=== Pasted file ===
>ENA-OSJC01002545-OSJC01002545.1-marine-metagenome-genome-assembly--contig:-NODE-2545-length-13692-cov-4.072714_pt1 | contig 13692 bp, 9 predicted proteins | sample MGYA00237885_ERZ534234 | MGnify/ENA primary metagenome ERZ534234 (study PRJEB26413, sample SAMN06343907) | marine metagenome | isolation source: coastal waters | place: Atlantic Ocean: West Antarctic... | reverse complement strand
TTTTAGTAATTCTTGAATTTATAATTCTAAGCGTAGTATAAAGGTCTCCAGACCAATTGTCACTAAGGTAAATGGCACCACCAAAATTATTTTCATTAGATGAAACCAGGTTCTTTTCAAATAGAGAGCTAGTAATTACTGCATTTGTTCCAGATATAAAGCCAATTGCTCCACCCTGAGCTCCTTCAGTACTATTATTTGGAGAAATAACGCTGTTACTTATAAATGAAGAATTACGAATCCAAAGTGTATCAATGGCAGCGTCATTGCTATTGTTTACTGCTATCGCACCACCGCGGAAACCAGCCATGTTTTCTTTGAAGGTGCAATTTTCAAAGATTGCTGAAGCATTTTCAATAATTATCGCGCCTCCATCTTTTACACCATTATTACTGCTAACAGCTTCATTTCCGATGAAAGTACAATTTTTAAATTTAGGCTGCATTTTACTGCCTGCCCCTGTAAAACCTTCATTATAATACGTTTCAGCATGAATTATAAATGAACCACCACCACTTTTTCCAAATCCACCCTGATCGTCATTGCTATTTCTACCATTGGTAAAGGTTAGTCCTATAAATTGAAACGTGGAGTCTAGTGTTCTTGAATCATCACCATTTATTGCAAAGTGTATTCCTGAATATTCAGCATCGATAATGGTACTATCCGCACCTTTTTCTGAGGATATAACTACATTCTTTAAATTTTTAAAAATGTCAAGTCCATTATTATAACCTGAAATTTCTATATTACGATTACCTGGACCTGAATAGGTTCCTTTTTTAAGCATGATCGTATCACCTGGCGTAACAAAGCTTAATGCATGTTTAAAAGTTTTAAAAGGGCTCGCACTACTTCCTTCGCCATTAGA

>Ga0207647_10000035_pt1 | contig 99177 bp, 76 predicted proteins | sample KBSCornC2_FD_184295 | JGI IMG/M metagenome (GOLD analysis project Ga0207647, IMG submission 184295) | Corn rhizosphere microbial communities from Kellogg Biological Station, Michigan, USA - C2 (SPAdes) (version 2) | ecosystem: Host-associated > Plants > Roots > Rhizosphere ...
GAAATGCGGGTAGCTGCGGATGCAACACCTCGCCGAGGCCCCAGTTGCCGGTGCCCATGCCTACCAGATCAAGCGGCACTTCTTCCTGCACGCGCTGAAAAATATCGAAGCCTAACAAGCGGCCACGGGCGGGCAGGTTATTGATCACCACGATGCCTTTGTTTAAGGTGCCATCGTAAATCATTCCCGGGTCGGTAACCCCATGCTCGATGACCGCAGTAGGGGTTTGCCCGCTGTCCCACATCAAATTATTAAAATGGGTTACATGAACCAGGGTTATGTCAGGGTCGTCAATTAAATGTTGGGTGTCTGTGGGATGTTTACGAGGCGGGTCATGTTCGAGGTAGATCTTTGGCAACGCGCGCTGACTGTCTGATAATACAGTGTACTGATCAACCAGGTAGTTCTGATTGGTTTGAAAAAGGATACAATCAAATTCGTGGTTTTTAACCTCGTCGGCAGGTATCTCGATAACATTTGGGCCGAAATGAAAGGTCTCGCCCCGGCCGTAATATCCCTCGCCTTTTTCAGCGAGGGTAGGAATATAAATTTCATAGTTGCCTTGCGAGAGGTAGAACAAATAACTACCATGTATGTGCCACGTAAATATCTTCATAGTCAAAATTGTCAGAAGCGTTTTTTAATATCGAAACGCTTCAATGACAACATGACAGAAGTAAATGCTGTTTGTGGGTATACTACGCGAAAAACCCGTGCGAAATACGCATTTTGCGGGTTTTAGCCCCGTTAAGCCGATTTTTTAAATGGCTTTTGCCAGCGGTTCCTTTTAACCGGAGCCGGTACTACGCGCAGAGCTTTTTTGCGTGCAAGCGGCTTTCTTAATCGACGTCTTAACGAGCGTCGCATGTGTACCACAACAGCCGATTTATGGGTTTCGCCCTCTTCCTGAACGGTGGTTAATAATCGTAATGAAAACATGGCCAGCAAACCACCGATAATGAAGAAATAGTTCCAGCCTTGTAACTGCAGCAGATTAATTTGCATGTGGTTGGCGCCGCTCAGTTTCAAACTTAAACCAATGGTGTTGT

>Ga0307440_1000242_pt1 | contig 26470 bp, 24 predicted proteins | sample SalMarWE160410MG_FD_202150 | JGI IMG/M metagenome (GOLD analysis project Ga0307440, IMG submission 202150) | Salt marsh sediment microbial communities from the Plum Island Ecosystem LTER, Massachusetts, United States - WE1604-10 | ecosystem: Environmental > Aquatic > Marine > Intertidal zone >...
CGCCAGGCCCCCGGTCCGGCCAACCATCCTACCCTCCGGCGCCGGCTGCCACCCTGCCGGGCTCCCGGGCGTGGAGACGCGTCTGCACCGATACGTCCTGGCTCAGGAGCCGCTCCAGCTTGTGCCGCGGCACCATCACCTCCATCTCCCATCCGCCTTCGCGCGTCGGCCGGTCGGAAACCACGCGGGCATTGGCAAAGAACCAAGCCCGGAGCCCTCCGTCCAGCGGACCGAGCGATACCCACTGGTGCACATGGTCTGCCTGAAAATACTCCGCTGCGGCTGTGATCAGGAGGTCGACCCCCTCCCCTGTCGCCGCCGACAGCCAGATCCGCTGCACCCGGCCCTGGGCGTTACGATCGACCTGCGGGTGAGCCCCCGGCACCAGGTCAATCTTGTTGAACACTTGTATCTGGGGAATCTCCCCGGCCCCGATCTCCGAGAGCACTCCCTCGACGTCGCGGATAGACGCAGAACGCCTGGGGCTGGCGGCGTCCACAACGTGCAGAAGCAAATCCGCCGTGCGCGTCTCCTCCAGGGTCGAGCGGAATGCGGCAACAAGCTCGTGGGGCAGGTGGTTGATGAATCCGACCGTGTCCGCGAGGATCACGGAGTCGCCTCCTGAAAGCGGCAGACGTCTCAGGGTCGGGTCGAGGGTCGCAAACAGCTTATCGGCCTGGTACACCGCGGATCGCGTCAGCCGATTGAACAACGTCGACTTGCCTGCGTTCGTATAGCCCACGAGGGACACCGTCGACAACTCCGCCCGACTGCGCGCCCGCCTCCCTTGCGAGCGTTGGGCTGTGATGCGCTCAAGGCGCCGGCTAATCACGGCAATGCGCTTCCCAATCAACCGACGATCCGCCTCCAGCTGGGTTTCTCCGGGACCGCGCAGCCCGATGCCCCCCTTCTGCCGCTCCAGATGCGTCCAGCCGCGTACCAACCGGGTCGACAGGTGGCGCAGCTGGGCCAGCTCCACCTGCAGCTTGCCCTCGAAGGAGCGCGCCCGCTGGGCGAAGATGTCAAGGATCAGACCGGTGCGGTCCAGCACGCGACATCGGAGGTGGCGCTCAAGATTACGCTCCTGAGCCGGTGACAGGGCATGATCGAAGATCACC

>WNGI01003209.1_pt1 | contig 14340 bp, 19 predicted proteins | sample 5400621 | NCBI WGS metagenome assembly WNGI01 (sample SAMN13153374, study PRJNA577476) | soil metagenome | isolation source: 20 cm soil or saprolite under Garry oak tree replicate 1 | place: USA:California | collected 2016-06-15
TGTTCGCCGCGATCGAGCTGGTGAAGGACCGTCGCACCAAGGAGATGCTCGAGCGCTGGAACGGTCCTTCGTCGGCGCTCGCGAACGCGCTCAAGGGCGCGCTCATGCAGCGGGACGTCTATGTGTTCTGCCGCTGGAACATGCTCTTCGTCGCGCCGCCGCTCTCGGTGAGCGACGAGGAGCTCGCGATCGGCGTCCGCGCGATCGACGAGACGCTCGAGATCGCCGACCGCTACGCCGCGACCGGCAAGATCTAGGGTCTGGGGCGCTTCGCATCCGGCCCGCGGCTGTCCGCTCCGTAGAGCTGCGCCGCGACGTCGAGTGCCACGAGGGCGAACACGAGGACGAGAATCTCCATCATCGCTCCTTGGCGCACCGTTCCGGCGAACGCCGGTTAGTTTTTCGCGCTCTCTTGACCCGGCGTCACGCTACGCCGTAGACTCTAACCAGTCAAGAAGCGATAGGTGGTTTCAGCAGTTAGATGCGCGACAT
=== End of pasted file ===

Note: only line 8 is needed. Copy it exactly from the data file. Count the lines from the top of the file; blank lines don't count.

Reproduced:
TGTTCGCCGCGATCGAGCTGGTGAAGGACCGTCGCACCAAGGAGATGCTCGAGCGCTGGAACGGTCCTTCGTCGGCGCTCGCGAACGCGCTCAAGGGCGCGCTCATGCAGCGGGACGTCTATGTGTTCTGCCGCTGGAACATGCTCTTCGTCGCGCCGCCGCTCTCGGTGAGCGACGAGGAGCTCGCGATCGGCGTCCGCGCGATCGACGAGACGCTCGAGATCGCCGACCGCTACGCCGCGACCGGCAAGATCTAGGGTCTGGGGCGCTTCGCATCCGGCCCGCGGCTGTCCGCTCCGTAGAGCTGCGCCGCGACGTCGAGTGCCACGAGGGCGAACACGAGGACGAGAATCTCCATCATCGCTCCTTGGCGCACCGTTCCGGCGAACGCCGGTTAGTTTTTCGCGCTCTCTTGACCCGGCGTCACGCTACGCCGTAGACTCTAACCAGTCAAGAAGCGATAGGTGGTTTCAGCAGTTAGATGCGCGACAT